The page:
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Episode 1 of the imPACt Podcast

Hey, it’s Robbie! I’m a member of the Patient Advisory Council (PAC) and your host for Episode 1 of the imPACt podcast today. The PAC and I are beyond excited to share our first full episode of the imPACt podcast with you! Sharing the perspectives of patients and caregivers is our goal, and imPACt truly brings a new, modern twist on allowing others to listen to perspectives of those within the ICN community.


Patient Advisory Council launches new "imPACt" podcast to connect and talk IBD

Here #InTheLOOP we have been honored to share hundreds of stories from people across our community. We believe strongly in the power of #TalkingAboutIBD and of stories to highlight the real voices, experiences, joys, frustrations, triumphs and struggles of patients who live with IBD every single day. Today, we are very excited to be able to share a whole new way for you to engage with the patient voice - to really hear their stories - by tuning into a brand new podcast by the Patient Advisory Council (PAC) called imPACt! In this podcast PAC members will be talking openly about IBD with a goal of raising awareness and inclusivity, and connecting with listeners, each other and podcast guests.


It feels like we've really come full circle

Something that I don’t think a lot of people know is that I recruited Catalina Berenblum (Cat) to join the Patient Advisory Council (PAC), years ago. And now that she’s on-boarded me as the PAC's new Co-Chair, it feels like we’ve really come full circle. If I had known then, what I know now, it would have been an interesting sight to see: a high school freshman leading an orientation call to onboard a future PAC Co-Chair and eventual med student. Obviously, I didn’t know that Cat would become either of those things when I first picked up the phone, but I did expect great things from her right away. From our first conversation, I was sure Cat was going to do something amazing: she became an instant role model to me. That awe I felt was well-founded.


Coronavirus Perspectives: Stay safe and reach out when you need it

We believe everyone’s story matters and is important and can change someone else’s story. In the midst of the current global coronavirus pandemic it feels more important than ever to share our stories, experiences, knowledge and know-how widely, to stay connected virtually and to continue reminding each other - we are not alone!

Thank you so much to PAC (Patient Advisory Council) member, Becky who shared her perspective on life with IBD in the time of coronavirus and the disease it causes – called COVID 19.


PAC members discuss wellness, creativity, self-care and community

Wellness means different things to different people at different times. And while no single path leads us definitively toward or away from wellness, investing time in the things we love, making supportive connections with friends and family, and caring for ourselves can have an impact. PAC members – Becky, Linden and Quint – share their thoughts on wellness, creativity, self-care and community in this post.


Top Ten LOOP Posts of 2019

LOOP is making impressions in the IBD community!

So far, in 2019, 50 stories have been posted to the blog by 40 ICN community members, including clinicians, researchers, coordinators, parents, patients, psychosocial professionals, and ICN staff & leaders. While the perspectives and the topics vary – as you can see in the tag cloud below – one of the common threads is that they are written by real people, talking about real life with IBD.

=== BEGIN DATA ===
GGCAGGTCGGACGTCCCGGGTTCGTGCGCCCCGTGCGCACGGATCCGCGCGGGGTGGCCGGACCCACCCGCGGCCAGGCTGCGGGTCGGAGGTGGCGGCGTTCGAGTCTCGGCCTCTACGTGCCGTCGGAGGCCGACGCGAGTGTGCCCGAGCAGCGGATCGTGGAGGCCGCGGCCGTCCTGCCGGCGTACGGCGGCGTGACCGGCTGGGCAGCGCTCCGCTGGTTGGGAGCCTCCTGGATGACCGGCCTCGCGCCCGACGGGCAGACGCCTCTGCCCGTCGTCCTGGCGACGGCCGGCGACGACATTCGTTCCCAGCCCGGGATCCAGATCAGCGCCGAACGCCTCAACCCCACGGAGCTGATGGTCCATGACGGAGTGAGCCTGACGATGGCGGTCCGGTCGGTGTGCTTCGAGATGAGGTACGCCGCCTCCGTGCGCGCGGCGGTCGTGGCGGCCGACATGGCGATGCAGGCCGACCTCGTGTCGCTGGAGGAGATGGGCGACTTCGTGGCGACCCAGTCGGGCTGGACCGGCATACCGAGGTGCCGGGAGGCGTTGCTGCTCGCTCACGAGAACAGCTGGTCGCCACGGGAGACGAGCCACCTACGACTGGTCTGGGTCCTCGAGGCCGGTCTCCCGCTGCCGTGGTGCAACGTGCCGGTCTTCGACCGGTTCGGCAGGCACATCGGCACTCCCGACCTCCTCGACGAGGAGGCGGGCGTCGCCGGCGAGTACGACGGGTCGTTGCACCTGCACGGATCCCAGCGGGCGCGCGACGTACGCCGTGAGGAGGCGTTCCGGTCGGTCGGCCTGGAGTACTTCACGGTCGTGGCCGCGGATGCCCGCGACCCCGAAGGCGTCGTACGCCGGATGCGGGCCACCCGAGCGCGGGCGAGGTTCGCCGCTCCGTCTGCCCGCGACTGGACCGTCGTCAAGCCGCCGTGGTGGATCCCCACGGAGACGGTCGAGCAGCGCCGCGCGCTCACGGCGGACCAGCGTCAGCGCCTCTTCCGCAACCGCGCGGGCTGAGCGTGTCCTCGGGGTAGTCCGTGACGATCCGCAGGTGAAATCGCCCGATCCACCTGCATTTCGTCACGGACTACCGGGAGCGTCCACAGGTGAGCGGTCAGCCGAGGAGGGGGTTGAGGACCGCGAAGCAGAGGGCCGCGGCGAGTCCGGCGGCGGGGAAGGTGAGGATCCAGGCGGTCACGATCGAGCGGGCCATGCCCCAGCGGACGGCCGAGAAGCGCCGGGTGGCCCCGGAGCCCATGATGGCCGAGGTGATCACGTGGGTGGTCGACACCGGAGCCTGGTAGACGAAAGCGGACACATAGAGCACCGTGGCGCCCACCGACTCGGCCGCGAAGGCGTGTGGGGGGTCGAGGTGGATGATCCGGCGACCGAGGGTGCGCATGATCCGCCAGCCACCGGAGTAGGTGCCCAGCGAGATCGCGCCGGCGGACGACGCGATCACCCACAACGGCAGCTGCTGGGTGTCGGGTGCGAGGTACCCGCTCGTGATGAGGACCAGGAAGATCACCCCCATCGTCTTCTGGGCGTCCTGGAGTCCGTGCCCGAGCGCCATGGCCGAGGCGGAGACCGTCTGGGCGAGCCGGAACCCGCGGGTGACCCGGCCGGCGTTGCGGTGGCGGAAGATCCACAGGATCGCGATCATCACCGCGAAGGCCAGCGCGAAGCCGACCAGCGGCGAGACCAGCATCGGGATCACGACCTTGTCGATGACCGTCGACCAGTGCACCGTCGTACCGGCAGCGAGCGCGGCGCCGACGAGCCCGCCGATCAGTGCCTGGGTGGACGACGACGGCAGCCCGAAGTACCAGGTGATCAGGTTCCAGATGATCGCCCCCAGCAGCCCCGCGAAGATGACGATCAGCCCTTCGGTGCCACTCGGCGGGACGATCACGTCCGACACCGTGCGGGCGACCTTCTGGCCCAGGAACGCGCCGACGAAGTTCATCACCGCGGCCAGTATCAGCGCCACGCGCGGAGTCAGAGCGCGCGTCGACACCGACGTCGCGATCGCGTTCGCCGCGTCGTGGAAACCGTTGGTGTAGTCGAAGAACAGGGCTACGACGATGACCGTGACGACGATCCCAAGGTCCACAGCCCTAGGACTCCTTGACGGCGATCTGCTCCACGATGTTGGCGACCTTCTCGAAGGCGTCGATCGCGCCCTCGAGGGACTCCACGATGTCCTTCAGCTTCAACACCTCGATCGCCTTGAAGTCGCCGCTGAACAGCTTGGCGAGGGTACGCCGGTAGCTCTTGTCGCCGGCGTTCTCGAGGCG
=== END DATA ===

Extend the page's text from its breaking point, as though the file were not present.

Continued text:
We are thankful for each and every one of these stories and hope that by sharing them we continue to do our part to raise awareness of these often-invisible illnesses and help encourage more people to get connected and talk about IBD.

Without further ado, here are the top 10 most read posts of 2019!


Relearning to Live

Sure, my parents drilled the whole “eat healthy, sleep well, drink water” thing into me and my sisters, but that was never entirely applicable to me. I had different rules. Having had Crohn’s disease since an early age, I was always seriously underweight and struggled to get enough nutrients. The goal for the first decade of my life was to eat as much as possible and specifically fatty foods that would build up my mass. But I was never hungry anyway; eating always ended in pain so getting enough food into me was truly quite difficult. I even tried supplemental nutrition drinks like Pediasure, Boost, and Kids Essentials but it wasn’t enough to help me gain weight.


From One Ostomate to Another, I Promise It Does Get Better

We have a problem. The problem is that people seem to be focused on the what of our ostomies and not on the why. Having an ostomy can drastically improve someone’s health; it can even save lives. For many of us ostomates, getting one is not a choice we have the liberty to make.


Patient's Intuition

Last month, I had the most entertaining ileoscopy in history (which is saying a lot since I was sedated for most of it). Let me give you the background on this:


We all have an escape. Mine is theater.

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I’m a therapist and the lead suspect of a murder. Well, I play a character that is!

I’ve always loved theater. I’ve done 12 performances, am on my school’s improv team, and have taken drama in high school every semester. One of my favorite things about theater is that you can act as anyone. It makes me feel better to play characters who have more problems than I do, and that’s saying something. Which is one reason why I’m so excited to perform my soap opera!


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